Be Seen and Heard with Broadcast PR
Nothing beats the thrill of seeing your brand on TV. Having your story told by a leading broadcaster, to an audience of millions, is guaranteed to get you buzzing. Broadcast PR coverage is a powerful tool for driving awareness and behaviour change. So when opportunities present themselves, it’s vital to get things right.
Getting broadcast ready
If you’re wondering how to get TV or radio coverage, remember the journalists’ mantra: “We’re trying to source interesting news stories; you’re trying to get coverage for your brand.” The challenge is to make sure you meet both aims. But how? For starters, you need to consider the following:
Do you have a broadcast worthy story?
First and foremost, you need to make sure you have a strong story. New stats, facts and topical talking points can give your story the appeal it needs to stand out to journalists. Make sure you’ve pulled out the angles that work for the media you’re targeting and give your story the springboard it needs to generate coverage.
Do you have the right spokesperson?
Is your spokesperson relevant to the story and are they going to represent your brand in the right way on TV or radio? Make sure they understand the brand’s key messages, and the purpose of their role as ambassador. They don’t have to be a celebrity, but they do need to be authentic and have a direct link to the story.
If you get these two things right, you’ll be a step closer to getting that interview on the BBC or Sky News, just like my client Ross Mendham from Bare Naked Foods, who featured on BBC Breakfast talking about appearing on Dragons’ Den.
Or take another client, diamond entrepreneur Vashi Dominguez. In order to raise awareness of his online diamond business, I focused on establishing him as an industry expert – interweaving it with his inspiring personal story.
A former law student with a passion for precious stones, Vashi did a night course in gemology in his early 20s, and embarked on a tour of the world’s diamond centres, in an attempt to break into the tightknit industry.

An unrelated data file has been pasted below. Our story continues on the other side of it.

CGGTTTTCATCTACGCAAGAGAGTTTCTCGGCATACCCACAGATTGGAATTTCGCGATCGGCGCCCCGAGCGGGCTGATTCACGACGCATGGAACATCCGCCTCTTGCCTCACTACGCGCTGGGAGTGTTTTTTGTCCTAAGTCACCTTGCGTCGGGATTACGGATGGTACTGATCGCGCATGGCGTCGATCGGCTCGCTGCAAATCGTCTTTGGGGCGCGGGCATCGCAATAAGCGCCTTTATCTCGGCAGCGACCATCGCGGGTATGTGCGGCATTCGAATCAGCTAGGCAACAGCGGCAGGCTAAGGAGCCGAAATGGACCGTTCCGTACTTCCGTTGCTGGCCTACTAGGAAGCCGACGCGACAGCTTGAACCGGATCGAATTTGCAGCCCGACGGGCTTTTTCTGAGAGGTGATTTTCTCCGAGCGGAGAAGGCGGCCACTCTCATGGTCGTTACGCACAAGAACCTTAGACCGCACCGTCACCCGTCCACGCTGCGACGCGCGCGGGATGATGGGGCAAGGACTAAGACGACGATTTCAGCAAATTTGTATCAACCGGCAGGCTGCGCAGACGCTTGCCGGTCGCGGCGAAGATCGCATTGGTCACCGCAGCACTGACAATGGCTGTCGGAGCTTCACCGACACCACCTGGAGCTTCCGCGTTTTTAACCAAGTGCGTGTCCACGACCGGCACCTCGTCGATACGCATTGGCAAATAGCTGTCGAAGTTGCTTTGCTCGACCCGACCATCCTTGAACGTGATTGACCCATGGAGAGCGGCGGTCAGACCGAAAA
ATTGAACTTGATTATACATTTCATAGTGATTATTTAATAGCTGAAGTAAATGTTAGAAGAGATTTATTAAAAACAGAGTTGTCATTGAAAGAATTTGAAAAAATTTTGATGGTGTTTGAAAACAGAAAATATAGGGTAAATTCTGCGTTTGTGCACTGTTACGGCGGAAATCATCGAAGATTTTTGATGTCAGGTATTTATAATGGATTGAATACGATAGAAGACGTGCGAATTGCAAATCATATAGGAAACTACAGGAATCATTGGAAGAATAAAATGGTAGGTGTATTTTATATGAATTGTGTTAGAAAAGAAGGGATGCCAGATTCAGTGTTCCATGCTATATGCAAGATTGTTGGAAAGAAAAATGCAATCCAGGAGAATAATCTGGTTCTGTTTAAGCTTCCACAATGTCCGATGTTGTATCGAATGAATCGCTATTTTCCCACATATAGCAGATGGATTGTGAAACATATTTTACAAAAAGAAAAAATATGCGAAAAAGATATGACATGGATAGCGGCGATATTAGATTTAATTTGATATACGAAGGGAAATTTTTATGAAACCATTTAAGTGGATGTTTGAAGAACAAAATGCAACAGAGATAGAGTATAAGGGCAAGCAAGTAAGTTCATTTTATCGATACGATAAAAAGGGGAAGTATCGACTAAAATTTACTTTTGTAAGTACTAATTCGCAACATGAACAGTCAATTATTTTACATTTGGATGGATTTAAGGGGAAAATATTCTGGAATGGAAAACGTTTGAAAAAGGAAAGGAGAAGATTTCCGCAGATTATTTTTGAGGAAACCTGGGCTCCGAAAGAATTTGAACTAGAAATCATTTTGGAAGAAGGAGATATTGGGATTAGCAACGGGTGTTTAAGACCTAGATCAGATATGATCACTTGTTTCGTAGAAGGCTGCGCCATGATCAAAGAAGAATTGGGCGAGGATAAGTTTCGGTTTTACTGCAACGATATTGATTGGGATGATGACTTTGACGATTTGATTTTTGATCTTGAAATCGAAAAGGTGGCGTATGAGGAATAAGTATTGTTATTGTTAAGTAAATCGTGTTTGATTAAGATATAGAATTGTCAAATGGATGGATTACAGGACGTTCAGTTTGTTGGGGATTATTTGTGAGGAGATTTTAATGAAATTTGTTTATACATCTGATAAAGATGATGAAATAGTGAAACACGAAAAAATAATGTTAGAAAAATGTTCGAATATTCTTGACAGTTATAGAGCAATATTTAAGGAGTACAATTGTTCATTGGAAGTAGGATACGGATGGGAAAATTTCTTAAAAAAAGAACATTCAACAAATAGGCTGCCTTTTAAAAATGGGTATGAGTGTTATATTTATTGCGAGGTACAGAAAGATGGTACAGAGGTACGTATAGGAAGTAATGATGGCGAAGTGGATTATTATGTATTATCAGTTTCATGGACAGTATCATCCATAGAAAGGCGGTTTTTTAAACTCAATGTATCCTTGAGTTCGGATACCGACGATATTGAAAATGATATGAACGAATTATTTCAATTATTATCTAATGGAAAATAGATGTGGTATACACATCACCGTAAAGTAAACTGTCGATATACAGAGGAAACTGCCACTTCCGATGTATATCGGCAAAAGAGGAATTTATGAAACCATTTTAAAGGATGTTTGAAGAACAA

Using the knowledge and contacts he gained along the way, he built up a multi-million pound ecommerce business, that’s now taking on the likes of US jewellery giant Tiffany & Co.
Vashi’s rise to success caught the attention of CNBC, who invited him on to talk about why diamonds are a worthwhile investment. His passion and expertise came across and he was subsequently invited by Sky News, CNN International, ITV, Channel 4, Bloomberg TV, BBC1 and BBC2 to talk about diamonds.
The coverage transformed Vashi’s business. Millions of people watched him talk knowledgably about diamonds, and he soon became a respected celebrity entrepreneur. To capitalise on his new found fame, he rebranded his business to Vashi.com, and expects to turn over £100m in 2018.
It’s possible to get TV or radio coverage if you have an interesting back story and an understanding of your market. But what else will help pique journalists’ interest? Here are a few tips:
Know your audience
Familiarise yourself with the shows you’re pitching to, and the range of topics they cover. The last thing you want to do is spam producers with calls and emails that will never be of any relevance. Radio 4’s hugely influential Today programme would not be interested in a fluffy celebrity feature story for example!
Broadcasters love exclusives and the latest, hottest stories. If a story has already been splashed across every red top in the country, radio and TV may see this as old news and may not be interested, unless you can offer a fresh angle, insight or comment from a topical spokesperson.
Give them a fully formed idea
When pitching for broadcast, it’s imperative to present producers with a fully formed segment idea. This will make their job easier, and they’ll be more likely to feature it. But don’t just pitch your product. Give the producer a rounded idea of what the story is, what it will look or sound like on TV or radio, and how it’s relevant to their audience.